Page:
A rent that was permissibly agreed before can also be agreed again by when re-letting (“protection of status quo”). This means that the landlord will not be forced to rent out an apartment that became vacant below the previous rent even if the 10% cap is exceeded. However, when determining the previous rent, any increases of rent agreed with the former tenant within the last year before the lease agreement was terminated will not be taken into account. In addition, the Act allows a rent above the 10% cap pursuant to the rules of a (“catch up”) rent increase after modernization measures in existing leases in case modernization measures were carried out in the last three years before the start of the new lease agreement. In such a case, the contractual parties are thus treated as if the modernization measures had been carried out in the current lease and the rent had been adjusted on this basis.
For lease agreements containing stepped rents, the above rules apply to every rent step, for leases containing indexed rents, they apply to the starting rent agreed upon.
The tenant has a right to information towards the landlord with respect to the facts influencing the pricing, as long as these are not generally know (e.g. due to a local list of representative rents) and the landlord can easily supply such information. According to the explanatory memorandum, part of such information is for example the age classification of the building or information about facilities not accessible to the tenant, like e.g. the type of the central-heating boiler, as far as this plays a role in determining the reference rent customary in the locality. The tenant’s right to information can also include information about the terms of the previous lease agreement. The landlord may in any case disclose data of the former tenant at least as far as he agreed to this. If the new tenant requests evidence regarding the rent amount agreed previously, the landlord is generally allowed to provide the tenant with a blackened document in which only the relevant information remains visible. On request, information also has to be disclosed if the landlord carried out modernization measures before letting the apartment and justifies exceeding the permissible rent amount with this.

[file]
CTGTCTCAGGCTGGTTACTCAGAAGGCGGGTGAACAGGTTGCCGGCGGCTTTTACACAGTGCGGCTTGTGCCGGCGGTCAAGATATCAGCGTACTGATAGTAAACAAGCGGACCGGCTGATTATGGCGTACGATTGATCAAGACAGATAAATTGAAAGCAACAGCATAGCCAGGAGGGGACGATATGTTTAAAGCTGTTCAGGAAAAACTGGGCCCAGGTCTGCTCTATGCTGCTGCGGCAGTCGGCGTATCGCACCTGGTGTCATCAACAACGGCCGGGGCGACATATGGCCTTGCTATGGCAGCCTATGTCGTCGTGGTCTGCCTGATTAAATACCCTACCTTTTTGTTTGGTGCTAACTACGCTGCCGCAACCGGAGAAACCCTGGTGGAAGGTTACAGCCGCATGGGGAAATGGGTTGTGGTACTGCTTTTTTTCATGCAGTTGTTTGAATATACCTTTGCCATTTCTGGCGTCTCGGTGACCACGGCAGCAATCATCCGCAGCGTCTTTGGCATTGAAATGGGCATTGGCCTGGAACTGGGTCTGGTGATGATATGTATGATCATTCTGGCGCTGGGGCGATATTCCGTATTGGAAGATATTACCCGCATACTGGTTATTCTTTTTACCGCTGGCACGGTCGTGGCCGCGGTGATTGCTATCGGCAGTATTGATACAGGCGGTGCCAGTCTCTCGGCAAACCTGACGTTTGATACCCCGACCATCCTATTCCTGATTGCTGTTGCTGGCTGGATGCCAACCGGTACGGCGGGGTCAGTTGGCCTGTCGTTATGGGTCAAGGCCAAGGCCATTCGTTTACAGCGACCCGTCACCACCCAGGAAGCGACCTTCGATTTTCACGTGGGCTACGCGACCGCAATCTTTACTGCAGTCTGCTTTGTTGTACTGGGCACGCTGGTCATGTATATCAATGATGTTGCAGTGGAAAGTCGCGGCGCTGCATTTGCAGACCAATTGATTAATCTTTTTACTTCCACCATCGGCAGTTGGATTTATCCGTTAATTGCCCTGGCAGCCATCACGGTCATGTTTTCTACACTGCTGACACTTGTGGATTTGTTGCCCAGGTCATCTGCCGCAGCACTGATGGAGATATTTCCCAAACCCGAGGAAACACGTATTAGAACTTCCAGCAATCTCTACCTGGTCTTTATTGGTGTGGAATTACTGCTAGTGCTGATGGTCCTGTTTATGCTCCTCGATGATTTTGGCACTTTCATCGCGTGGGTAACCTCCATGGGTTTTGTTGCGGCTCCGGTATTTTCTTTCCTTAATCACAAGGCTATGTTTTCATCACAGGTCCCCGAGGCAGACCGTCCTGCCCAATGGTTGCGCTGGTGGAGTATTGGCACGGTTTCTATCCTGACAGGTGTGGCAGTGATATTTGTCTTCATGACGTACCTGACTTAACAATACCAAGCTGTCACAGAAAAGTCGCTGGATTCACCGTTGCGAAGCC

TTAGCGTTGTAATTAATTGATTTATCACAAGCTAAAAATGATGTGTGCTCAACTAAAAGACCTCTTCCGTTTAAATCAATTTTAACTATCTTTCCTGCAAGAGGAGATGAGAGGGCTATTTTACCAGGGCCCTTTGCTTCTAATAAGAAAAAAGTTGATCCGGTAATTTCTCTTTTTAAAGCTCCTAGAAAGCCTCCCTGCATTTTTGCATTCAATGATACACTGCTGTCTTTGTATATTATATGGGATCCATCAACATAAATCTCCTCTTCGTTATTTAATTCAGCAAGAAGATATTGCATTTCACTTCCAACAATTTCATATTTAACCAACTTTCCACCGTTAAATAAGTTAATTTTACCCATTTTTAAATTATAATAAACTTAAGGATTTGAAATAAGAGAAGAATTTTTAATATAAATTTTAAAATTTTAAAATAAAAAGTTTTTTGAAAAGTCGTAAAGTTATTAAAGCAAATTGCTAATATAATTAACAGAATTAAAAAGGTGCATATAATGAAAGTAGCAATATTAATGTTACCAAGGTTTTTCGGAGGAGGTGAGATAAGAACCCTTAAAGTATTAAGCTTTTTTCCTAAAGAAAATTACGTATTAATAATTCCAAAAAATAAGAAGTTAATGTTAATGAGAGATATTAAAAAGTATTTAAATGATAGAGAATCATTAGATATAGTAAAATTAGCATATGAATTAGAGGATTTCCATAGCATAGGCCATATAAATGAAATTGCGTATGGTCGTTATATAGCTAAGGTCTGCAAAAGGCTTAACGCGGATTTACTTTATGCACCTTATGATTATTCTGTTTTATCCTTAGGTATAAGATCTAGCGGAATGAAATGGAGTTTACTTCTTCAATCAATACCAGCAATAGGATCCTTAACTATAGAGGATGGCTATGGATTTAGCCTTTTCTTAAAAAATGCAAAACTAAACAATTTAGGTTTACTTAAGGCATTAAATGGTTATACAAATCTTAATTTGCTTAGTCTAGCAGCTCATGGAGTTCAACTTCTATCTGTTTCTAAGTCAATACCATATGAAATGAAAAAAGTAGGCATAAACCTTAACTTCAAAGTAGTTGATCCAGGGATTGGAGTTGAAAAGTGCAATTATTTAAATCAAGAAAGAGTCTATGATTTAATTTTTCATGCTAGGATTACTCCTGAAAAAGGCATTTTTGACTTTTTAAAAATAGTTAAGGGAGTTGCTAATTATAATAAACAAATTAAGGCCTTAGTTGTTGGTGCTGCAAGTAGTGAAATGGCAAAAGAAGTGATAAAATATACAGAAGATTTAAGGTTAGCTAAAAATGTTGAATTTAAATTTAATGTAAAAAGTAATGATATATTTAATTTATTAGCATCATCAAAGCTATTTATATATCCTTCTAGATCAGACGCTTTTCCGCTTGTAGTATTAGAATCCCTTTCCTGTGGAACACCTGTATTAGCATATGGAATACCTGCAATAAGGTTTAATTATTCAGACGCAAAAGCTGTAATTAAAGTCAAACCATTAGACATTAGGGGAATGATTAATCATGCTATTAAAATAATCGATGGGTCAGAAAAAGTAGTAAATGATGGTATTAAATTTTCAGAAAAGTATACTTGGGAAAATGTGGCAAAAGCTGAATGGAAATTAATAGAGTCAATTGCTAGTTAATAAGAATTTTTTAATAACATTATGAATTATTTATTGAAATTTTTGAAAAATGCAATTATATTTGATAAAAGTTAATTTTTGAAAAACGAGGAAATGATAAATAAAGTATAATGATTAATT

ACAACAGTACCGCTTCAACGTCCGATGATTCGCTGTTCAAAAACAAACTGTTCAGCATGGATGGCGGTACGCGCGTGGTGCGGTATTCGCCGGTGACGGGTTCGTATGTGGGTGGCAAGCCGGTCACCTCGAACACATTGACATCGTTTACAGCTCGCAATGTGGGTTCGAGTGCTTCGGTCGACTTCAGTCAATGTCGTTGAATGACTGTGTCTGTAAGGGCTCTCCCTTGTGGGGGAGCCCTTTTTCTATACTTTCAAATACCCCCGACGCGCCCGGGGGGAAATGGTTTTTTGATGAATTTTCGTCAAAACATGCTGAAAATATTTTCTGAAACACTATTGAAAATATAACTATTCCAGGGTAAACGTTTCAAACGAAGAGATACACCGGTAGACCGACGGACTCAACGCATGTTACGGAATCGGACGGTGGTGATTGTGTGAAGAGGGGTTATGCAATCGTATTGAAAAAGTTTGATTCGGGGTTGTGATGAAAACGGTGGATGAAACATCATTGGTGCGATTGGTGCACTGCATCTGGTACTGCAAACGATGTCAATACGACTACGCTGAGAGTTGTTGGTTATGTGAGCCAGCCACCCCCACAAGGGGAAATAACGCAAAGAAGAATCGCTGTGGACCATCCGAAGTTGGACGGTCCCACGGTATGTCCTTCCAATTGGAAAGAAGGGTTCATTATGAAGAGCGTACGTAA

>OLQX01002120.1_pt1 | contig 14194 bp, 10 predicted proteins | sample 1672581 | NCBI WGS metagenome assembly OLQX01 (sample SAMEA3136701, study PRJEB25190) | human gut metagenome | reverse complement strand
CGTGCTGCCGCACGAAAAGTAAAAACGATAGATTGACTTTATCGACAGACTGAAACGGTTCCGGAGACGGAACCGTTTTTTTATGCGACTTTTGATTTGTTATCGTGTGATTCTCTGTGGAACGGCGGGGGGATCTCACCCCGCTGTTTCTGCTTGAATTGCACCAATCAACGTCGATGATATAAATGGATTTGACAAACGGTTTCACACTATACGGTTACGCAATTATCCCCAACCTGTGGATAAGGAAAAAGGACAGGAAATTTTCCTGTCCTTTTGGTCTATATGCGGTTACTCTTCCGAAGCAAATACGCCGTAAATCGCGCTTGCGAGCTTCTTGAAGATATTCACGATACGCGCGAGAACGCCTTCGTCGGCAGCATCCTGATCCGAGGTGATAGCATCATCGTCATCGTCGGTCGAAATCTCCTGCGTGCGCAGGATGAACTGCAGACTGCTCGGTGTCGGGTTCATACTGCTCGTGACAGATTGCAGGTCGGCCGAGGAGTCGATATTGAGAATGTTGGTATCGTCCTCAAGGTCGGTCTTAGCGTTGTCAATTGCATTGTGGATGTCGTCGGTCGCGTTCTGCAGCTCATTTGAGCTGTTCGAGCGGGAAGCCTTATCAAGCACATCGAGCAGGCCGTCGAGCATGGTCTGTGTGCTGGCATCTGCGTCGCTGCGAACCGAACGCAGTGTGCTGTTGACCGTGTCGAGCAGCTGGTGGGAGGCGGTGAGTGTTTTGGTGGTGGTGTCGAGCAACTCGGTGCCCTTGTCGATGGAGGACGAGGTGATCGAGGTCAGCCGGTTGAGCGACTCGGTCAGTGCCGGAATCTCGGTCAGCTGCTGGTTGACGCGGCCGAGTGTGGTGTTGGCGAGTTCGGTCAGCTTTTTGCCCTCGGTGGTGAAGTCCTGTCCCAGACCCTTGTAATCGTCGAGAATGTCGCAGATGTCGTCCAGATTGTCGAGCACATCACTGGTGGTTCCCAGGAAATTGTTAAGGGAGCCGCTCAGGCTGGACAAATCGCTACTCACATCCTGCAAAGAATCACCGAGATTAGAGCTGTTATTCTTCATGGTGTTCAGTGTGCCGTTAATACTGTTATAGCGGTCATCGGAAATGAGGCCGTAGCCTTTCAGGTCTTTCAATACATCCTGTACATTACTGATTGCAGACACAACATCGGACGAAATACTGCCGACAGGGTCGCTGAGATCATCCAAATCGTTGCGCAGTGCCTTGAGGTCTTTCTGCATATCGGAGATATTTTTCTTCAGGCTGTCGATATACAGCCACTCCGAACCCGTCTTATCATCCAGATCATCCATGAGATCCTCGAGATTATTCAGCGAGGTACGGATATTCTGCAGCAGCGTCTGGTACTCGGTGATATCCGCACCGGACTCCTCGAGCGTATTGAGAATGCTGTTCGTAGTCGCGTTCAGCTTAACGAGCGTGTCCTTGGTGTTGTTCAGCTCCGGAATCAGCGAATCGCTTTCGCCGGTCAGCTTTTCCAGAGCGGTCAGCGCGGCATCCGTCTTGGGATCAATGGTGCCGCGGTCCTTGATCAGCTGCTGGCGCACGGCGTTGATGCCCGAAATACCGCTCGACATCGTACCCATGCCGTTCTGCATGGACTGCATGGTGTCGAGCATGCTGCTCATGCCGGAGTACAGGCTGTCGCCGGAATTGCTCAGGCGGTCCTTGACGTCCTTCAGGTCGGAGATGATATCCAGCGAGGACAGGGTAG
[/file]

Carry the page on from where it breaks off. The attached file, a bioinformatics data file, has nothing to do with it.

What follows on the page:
In order to reclaim any overcharged rents, the tenant has to make qualified objections to the agreed rent amount. A refund is only possible for the time period after such qualified objections have been raised, not for any previous time periods. Refunds are not excluded if the tenant knew about the rent amount being illegal at the time the rent was paid.
3. New Requirements for a Valid Brokerage Fee Claim Resulting from Providing Apartment Brokerage Services
Brokerage agreements for apartment brokerage service will in future require a form known as text form. For this, an exchange of emails may suffice if both parties to the agreement have access to the required receiving devices. A brokerage agreement lacking the prescribed text form is void.